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  • Writer's pictureDr. Anna L. Patton

What is Executive Functioning Anyway?

Updated: Sep 17, 2021

CES Consultant, Dr. Anna L. Patton, sheds light on this educational #HotTopic

Executive Functions are a group of brain activities that allow you to get things done. (Dr. Marydee Skylar, author of Seeing My Time ®)

If you are connected to education in any capacity--student, educator, parent--you have certainly heard the term Executive Functioning. However, a clear definition is often missing from conversations about these important cognitive skills.

The ever-changing nature of the brain and what we know about it is a key reason a cohesive definition is hard to find with a simple Google search. What any number of resources will agree upon is that executive functions are those mental actions that allow a person to plan, implement, and conclude tasks. From its broadest view, the three most influential executive functions are metacognition, working memory, and emotional regulation as these three skills are most likely to impact all others (Skylar, 2012).

Metacognition is the first of the three foundational elements under the Executive Functioning umbrella. Metacognition is often referred to as "thinking about thinking." Even with a Ph.D. in Philosophy of Education, that phrase still makes my head spin! I prefer to explain metacognition as the brain's ability to stop and pause before choosing an action. Needless to say, this skill is one that both parents and educators encounter on a daily basis when working with students. If you catch yourself exclaiming, "what were you thinking!" to your child or student after doing something rash, illogical, or dangerous, a lack of metacognition might be the culprit. When students have underdeveloped metacognition, they may not yet have the full capacity to stop, think, and make an appropriate choice.

The second central Executive Function is working memory. As opposed to long-term memory that stores information indefinitely, working memory is the brain's capacity to hold information in mind while actively working on tasks. Working memory is what you use when someone asks you to remember a phone number for them while they look something else up. Poor or developing working memory is also why you might find yourself repeating the same instructions to your students or children over and over. Building working memory skills helps your students and children attend to multi-step instructions, to complicated academic subjects, and to balance multiple expectations.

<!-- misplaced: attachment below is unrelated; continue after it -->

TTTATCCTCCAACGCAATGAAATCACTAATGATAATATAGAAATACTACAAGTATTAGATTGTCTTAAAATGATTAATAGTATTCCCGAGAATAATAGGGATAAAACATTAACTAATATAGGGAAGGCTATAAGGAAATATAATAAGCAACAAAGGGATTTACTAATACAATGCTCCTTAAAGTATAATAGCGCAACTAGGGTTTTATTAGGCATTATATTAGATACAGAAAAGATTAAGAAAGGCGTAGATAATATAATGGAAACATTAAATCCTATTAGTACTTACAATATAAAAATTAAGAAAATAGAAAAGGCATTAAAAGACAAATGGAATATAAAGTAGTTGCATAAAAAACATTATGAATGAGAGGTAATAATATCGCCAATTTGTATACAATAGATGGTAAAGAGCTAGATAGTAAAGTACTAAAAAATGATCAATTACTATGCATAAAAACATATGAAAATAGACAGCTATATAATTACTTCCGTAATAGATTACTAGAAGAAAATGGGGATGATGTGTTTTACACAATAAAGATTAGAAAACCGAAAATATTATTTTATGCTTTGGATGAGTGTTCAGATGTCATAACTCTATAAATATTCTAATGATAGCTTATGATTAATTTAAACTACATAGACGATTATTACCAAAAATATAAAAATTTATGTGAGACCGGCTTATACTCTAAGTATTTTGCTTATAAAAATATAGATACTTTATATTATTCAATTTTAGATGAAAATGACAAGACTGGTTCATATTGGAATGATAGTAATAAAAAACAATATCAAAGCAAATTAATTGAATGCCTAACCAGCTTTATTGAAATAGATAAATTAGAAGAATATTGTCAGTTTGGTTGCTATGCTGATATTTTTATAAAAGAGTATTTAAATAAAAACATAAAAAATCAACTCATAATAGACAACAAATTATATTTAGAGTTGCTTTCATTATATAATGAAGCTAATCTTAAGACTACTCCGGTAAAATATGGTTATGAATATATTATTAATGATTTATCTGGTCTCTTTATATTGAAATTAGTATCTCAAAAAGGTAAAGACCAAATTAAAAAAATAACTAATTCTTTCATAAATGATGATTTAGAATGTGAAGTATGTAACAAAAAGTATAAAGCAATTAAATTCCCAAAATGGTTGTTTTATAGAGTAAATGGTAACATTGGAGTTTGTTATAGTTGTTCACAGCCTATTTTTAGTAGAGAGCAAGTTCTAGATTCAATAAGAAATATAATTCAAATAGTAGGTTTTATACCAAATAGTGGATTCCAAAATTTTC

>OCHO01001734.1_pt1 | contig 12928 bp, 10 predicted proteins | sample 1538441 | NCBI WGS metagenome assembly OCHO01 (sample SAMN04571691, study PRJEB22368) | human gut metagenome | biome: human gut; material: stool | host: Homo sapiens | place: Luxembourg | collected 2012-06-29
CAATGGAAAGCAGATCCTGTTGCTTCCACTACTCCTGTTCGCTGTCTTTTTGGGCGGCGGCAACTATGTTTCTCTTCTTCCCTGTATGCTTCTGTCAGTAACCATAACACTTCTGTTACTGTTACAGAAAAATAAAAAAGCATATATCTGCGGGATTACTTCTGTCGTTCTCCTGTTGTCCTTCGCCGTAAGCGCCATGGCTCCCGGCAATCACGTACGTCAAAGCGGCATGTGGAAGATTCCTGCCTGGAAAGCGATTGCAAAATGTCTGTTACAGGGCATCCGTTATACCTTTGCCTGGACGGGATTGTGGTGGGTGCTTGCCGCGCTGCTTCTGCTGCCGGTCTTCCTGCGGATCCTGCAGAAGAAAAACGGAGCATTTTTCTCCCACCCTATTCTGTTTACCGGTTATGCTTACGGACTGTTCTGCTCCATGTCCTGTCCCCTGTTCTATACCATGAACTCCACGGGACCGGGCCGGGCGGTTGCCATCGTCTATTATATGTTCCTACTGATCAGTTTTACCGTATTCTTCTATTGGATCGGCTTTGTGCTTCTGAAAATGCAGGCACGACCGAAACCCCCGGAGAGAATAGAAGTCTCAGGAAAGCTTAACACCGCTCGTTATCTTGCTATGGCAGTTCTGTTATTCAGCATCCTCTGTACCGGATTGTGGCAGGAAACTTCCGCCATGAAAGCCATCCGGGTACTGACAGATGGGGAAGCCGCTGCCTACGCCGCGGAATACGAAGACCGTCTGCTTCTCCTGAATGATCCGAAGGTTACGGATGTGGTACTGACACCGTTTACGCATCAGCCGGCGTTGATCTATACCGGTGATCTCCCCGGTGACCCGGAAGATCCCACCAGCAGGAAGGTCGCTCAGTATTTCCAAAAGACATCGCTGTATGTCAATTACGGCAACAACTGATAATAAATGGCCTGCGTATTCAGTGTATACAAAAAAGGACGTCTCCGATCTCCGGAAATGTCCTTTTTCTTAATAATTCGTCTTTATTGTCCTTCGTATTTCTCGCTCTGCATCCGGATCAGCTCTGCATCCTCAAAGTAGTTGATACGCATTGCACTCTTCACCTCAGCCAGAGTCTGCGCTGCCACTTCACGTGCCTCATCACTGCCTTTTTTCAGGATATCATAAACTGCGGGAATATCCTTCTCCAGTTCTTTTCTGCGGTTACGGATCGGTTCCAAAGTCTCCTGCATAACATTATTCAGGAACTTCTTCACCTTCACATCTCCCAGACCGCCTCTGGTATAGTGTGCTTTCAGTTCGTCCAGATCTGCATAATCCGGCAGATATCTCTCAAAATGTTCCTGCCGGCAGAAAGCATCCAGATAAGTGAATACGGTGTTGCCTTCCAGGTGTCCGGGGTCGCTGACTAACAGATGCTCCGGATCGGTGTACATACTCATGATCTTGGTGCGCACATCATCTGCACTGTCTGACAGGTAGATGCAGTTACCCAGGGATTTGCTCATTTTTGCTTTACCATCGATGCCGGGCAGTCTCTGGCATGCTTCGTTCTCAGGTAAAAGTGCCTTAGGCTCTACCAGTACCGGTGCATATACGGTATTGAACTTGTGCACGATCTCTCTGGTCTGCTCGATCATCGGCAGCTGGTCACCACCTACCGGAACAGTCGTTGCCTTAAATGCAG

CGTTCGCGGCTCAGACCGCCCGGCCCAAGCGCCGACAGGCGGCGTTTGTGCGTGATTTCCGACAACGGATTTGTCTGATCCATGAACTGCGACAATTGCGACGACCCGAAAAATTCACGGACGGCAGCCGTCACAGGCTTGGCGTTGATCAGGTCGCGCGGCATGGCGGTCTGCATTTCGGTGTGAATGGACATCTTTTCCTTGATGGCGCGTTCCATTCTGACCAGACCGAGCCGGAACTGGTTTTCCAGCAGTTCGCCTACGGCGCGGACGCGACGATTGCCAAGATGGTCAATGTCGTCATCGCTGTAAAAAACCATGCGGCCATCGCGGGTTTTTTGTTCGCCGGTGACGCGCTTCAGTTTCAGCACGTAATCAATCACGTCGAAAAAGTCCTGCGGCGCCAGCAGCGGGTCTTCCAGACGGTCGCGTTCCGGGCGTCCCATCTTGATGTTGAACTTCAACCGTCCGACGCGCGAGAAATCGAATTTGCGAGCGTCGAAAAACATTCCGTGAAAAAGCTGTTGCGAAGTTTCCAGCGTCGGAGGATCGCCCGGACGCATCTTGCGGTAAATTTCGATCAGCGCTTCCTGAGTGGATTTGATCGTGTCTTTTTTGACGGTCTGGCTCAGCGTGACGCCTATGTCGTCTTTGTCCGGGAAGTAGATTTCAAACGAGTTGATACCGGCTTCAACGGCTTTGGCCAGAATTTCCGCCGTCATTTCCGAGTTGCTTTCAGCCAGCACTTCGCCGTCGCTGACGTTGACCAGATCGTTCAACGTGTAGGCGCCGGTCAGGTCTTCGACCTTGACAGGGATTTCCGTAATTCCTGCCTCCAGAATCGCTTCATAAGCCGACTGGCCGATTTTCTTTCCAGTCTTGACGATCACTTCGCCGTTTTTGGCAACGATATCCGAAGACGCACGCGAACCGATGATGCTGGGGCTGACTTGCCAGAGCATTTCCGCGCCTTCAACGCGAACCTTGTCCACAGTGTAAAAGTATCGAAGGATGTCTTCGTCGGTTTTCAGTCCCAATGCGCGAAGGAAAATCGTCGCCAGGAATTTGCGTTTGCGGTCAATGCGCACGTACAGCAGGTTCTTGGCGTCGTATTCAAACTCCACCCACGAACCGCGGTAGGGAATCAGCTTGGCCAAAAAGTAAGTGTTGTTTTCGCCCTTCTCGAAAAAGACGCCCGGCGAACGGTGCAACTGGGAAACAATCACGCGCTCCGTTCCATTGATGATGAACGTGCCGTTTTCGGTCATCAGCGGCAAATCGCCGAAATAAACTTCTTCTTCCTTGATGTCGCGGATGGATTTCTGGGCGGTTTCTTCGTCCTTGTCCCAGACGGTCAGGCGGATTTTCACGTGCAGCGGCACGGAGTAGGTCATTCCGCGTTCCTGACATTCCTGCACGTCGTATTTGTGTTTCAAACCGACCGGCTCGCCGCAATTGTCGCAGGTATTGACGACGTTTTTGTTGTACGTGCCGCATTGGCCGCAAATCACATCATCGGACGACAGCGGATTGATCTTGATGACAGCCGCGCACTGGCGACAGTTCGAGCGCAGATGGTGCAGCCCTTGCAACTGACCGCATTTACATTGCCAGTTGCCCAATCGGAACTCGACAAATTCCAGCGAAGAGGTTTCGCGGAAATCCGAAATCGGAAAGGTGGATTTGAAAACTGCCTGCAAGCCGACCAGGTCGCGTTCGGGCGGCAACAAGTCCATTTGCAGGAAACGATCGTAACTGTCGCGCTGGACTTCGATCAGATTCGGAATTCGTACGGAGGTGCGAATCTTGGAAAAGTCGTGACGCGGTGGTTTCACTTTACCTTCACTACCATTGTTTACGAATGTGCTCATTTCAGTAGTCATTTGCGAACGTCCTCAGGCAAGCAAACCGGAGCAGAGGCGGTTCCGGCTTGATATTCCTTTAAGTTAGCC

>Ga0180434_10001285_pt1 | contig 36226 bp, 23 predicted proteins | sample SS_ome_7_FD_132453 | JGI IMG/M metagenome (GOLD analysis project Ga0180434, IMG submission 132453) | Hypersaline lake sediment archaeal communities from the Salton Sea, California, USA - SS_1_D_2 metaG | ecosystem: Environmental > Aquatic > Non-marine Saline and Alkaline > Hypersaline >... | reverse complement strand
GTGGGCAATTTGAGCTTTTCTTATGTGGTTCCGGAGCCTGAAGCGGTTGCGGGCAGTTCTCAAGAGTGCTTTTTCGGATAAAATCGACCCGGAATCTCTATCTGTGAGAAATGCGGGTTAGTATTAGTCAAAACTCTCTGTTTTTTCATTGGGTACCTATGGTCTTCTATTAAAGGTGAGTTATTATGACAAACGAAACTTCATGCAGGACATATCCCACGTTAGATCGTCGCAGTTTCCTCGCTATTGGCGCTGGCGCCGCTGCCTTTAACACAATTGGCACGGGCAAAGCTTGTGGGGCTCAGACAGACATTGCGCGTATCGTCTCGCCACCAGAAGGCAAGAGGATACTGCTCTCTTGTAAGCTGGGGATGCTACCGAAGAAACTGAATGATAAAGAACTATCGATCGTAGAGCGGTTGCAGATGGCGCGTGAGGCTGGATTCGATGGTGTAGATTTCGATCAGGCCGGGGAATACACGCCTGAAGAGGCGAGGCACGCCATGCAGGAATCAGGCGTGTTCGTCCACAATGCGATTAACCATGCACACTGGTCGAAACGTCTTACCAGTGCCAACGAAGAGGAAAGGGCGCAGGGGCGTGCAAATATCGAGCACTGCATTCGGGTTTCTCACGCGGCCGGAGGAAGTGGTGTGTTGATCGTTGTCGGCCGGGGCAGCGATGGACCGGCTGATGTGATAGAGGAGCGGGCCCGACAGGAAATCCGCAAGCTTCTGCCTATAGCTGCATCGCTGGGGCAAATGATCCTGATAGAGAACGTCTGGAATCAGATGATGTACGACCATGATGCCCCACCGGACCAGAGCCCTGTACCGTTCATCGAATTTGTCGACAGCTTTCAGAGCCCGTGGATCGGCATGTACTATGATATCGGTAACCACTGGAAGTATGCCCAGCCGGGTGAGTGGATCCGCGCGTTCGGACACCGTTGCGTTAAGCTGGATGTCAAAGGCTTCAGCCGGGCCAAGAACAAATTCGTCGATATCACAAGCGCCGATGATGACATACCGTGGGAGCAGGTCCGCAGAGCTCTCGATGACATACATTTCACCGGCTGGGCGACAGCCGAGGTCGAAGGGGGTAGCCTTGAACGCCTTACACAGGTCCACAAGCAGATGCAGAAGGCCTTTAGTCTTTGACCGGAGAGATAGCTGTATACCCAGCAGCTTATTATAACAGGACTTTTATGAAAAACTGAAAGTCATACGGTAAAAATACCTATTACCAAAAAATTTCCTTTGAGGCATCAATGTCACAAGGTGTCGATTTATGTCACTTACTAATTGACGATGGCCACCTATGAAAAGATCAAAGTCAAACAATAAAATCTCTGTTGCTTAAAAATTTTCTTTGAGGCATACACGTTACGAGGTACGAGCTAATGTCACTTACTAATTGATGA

Finally, emotional regulation is the third core Executive Function. Emotional regulation is a complex and lifelong process of development for all people, not just students. This Executive Function is possessing the self-awareness of one's emotions and their impacts on thinking and behavior. Emotional regulation has a tremendous role in successfully navigating other mental activities; after all, it is pretty difficult to think before you act when you are angry, lonely, sleepy, or in some other strong emotional state. Emotional regulation is not the same as ignoring or suppressing emotion, but instead, it is bringing awareness to what is going on in our students' emotional lives. Emotional regulation strengthens one's ability to regulate, reset, and resume activity during emotionally turbulent experiences.

In addition to the principal three mental abilities above, researchers have identified up to nine additional executive functioning skills:

  • Mental Flexibility: adapting to changing environments and conditions

  • Goal-directed Persistence: seeing tasks through to completion, especially tasks that are not preferred

  • Organization: developing and using systems to provide order and structure to both tasks and physical objects

  • Planning/Prioritizing: making plans and decisions successfully about what to complete and how

  • Response Inhibition: looking before you leap

  • Stress Tolerance: persisting through difficult activities or events

  • Sustained Attention: keeping the mind on task with little supervision or reminders

  • Task Initiation: getting started, in a time-conscious manner, without prompting

  • Time Management: estimating and using time constraints successfully

The brain houses these skills in the prefrontal cortex, which is still developing through the mid-2os. The great news is that the brain is a muscle, which means it can be trained and strengthened. At CES, we can work with you and your students on building these skills both in the classroom and out. Use the ‘Contact’ tab to get in touch about Executive Functioning training!


Dawson, P. & Guare, R. (2021). “Definition of Terms.” Smart But Scattered Kids. Retrieved from:

Skylar, M. (2012). "Seeing My Time: Visual Tools for Executive Functioning Success." Executive Functioning Success. Portland, OR: Aguanga Publishing.

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